What happens during an Electrical Cardioversion?
The electrical cardioversion is performed in the angiography suite, coronary care unit or recovery room. It is necessary for you to fast for at least 6 hours prior to the cardioversion. You can take your usual medications on the morning of the procedure with a small amount of water. In many cases you will have been on warfarin prior to the cardioversion. It is important that the level of the blood thinning (the INR) is checked prior to the cardioversion, usually the day prior or the morning of the procedure.
Your cardioversion will only be performed if you have had a minimum of 3 weeks whereby your INR has been between 2 and 4. Some patients will be taking the new anticoagulant medications (called NOACs). These are not monitored with the INR so it is important that you tell us if you have not been taking blood-thinning medications regularly for the last 3 weeks.
If you have not been taking your blood thinning medications regularly it is vital that you notify the staff undertaking the cardioversion. Occasionally, a trans-esophageal echocardiogram (TOE) will be performed prior to cardioversion. This is usually done when there is a high index of suspicion of clots inside the heart or your warfarin level has been fluctuating or if you have not taken your NOAC medication regularly.
For the cardioversion, special pads are used to minimise any skin burning or irritation from the electrical shock. You will be connected to an external defibrillator to allow monitoring of your heart rhythm and to allow the application of the necessary energy to restore your heart's rhythm back to normal. As the shock may be uncomfortable, some form of sedation or anesthesia is administered intravenously.
Once you are sedated, the shock is delivered. Additional shocks at higher energy levels can be delivered if the first shock does not restore the rhythm back to normal. The success rate depends upon a number of factors but there is an approximately 90% chance that the normal rhythm (sinus rhythm) will be restored.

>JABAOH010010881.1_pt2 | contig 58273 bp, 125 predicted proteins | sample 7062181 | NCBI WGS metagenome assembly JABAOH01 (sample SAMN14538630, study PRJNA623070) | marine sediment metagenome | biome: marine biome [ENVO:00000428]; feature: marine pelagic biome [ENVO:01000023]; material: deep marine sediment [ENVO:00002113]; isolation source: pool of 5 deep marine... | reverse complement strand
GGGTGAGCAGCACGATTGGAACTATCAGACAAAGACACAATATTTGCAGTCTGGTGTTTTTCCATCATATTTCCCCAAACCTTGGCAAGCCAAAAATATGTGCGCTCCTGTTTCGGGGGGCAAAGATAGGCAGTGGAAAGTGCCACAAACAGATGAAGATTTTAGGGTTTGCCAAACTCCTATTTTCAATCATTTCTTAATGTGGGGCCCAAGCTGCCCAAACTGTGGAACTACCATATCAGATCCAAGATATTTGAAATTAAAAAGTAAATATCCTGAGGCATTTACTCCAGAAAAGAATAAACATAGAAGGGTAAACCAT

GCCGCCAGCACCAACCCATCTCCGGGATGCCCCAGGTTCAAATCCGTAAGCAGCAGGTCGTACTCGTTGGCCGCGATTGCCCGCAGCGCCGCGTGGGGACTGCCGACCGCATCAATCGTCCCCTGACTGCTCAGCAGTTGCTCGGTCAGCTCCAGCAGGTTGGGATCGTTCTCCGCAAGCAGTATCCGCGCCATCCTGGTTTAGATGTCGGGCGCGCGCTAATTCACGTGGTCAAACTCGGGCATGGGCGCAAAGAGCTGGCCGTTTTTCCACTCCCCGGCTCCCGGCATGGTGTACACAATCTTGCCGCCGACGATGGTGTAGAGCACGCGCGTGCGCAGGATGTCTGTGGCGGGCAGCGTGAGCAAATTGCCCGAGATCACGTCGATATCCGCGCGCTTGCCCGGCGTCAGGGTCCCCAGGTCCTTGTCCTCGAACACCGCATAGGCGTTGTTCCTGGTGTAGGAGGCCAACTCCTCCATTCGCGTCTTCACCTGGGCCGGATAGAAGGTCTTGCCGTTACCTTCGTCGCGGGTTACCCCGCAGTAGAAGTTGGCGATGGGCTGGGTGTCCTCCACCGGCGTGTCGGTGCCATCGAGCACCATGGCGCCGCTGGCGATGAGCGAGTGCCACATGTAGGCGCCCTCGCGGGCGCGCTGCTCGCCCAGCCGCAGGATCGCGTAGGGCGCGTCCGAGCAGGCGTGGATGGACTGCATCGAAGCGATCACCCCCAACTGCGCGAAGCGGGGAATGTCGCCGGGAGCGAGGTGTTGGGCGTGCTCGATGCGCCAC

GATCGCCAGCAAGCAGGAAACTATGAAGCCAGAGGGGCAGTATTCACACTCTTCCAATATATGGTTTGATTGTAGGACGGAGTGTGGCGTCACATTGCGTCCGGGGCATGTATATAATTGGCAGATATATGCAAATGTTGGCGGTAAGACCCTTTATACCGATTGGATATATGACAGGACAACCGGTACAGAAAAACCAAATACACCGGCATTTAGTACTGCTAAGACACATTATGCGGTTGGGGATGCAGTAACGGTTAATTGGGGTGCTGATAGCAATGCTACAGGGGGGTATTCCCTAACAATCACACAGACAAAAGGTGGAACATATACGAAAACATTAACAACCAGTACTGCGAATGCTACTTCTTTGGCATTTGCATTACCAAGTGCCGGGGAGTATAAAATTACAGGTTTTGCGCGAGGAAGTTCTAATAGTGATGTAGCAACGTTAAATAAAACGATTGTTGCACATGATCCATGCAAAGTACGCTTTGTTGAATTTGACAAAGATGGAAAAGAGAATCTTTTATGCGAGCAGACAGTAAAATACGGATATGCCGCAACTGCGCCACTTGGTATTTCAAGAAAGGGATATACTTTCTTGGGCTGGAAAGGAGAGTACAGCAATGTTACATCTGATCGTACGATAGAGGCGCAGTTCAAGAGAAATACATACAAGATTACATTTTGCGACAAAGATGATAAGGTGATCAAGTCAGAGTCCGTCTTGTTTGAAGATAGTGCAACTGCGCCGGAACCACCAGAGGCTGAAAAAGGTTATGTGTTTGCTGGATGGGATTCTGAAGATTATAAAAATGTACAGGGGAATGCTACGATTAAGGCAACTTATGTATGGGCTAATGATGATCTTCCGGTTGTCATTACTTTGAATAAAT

There is a very small risk of stroke immediately after the cardioversion procedure as a result of stunning of the top chamber of the heart (atrium). This risk is greatest in the first few weeks after the cardioversion procedure. This is why it is crucial that warfarin is continued (maintaining the INR between 2 and 4) for at least a month after the procedure. For patients on NOACS, it is crucial you take your medications regularly for the next month.
In a proportion of patients, the arrhythmia subsequently recurs and repeated cardioversion may be required. Patients generally wake quickly and without any recollection of the shocks because of the effects of the sedatives.
You will not be able to drive yourself home from the procedure and will need a responsible adult to stay with you overnight after the procedure. You should not drive or make any important decisions for 24 hours after the procedure.
What is a transesophageal echocardiogram?
A transesophageal echocardiogram is a diagnostic test used to view the structures of the beating heart. The procedure is performed under conscious sedation prior to the electrical cardioversion procedure to make sure there are no blood clots in the heart.
In this procedure, a transducer is passed through the mouth and into the esophagus, which lies behind the heart. The transducer sends images of the heart to a monitor. This imaging process is called an echocardiogram. An echocardiogram uses ultrasound waves to create moving pictures of the structures of the heart such as the chambers and valves. In particular we want to make sure there are no blood clots in the heart prior to the cardioversion procedure.